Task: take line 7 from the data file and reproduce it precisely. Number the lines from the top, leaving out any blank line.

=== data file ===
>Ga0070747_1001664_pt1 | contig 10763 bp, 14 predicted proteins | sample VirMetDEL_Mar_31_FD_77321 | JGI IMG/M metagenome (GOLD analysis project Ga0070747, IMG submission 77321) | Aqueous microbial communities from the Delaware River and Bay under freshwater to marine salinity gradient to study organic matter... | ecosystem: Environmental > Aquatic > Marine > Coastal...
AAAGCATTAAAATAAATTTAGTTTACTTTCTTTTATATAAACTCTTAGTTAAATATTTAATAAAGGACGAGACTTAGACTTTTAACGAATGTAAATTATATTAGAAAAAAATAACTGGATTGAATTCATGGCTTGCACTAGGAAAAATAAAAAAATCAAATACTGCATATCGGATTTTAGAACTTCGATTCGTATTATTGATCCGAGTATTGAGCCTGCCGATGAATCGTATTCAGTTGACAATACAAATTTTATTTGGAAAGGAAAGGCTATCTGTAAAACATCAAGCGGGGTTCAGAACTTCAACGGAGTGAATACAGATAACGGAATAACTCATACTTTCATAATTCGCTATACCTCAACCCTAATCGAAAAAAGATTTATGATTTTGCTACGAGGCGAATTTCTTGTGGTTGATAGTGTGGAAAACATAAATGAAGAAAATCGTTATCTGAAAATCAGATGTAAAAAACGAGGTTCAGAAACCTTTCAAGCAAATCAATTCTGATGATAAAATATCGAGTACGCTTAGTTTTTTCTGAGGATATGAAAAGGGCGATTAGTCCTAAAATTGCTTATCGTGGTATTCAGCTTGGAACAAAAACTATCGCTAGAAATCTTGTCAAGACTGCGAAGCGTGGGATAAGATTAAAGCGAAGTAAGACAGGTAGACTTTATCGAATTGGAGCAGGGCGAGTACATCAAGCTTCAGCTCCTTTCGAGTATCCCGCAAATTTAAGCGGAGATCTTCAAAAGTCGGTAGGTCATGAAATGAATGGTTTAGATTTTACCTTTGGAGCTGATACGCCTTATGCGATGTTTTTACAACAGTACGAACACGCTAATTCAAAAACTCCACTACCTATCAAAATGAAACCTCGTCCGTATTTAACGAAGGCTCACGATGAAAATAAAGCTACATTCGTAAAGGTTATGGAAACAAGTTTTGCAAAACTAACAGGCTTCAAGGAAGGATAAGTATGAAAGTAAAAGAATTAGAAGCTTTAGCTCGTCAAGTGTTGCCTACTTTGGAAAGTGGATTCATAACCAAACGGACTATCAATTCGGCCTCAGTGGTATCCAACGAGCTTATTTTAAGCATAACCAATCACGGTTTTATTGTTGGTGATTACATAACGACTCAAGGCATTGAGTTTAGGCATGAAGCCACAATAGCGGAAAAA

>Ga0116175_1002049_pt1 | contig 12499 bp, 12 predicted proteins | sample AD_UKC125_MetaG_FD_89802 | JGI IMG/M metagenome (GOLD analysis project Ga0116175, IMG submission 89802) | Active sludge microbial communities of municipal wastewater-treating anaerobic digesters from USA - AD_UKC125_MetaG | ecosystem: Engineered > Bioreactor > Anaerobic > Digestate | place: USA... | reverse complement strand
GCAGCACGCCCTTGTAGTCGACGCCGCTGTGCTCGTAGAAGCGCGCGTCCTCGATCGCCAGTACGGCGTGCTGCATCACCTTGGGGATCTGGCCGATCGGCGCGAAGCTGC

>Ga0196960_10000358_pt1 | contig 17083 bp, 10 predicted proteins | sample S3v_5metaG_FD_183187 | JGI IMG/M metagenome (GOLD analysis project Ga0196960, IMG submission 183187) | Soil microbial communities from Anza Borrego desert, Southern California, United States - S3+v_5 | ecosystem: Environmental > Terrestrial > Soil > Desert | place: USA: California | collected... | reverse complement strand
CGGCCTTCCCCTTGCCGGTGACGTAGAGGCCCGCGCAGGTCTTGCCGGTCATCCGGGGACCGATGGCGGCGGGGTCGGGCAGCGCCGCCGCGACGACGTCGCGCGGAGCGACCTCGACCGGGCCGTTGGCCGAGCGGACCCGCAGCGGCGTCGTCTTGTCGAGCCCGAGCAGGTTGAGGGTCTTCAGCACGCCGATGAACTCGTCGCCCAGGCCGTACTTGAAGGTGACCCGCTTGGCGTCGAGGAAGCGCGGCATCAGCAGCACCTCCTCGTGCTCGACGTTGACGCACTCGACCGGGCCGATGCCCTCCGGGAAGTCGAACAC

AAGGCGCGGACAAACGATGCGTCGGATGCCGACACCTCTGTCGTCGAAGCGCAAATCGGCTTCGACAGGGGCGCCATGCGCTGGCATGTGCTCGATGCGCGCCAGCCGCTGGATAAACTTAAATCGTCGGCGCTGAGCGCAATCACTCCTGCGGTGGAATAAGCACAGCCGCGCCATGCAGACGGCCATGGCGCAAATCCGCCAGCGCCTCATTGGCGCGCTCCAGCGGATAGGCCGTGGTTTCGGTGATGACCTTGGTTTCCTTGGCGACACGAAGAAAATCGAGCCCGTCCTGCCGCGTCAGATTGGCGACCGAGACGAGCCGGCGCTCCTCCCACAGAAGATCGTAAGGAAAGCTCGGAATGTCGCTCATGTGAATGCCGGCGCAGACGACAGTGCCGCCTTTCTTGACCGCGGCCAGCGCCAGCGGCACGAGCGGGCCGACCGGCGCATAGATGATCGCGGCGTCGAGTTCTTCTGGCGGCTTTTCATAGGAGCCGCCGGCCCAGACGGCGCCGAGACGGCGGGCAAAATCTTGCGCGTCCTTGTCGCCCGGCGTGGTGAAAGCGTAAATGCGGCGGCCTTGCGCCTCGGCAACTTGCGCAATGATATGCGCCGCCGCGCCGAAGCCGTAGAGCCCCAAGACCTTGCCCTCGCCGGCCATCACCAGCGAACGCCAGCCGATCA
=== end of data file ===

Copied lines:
AAGGCGCGGACAAACGATGCGTCGGATGCCGACACCTCTGTCGTCGAAGCGCAAATCGGCTTCGACAGGGGCGCCATGCGCTGGCATGTGCTCGATGCGCGCCAGCCGCTGGATAAACTTAAATCGTCGGCGCTGAGCGCAATCACTCCTGCGGTGGAATAAGCACAGCCGCGCCATGCAGACGGCCATGGCGCAAATCCGCCAGCGCCTCATTGGCGCGCTCCAGCGGATAGGCCGTGGTTTCGGTGATGACCTTGGTTTCCTTGGCGACACGAAGAAAATCGAGCCCGTCCTGCCGCGTCAGATTGGCGACCGAGACGAGCCGGCGCTCCTCCCACAGAAGATCGTAAGGAAAGCTCGGAATGTCGCTCATGTGAATGCCGGCGCAGACGACAGTGCCGCCTTTCTTGACCGCGGCCAGCGCCAGCGGCACGAGCGGGCCGACCGGCGCATAGATGATCGCGGCGTCGAGTTCTTCTGGCGGCTTTTCATAGGAGCCGCCGGCCCAGACGGCGCCGAGACGGCGGGCAAAATCTTGCGCGTCCTTGTCGCCCGGCGTGGTGAAAGCGTAAATGCGGCGGCCTTGCGCCTCGGCAACTTGCGCAATGATATGCGCCGCCGCGCCGAAGCCGTAGAGCCCCAAGACCTTGCCCTCGCCGGCCATCACCAGCGAACGCCAGCCGATCA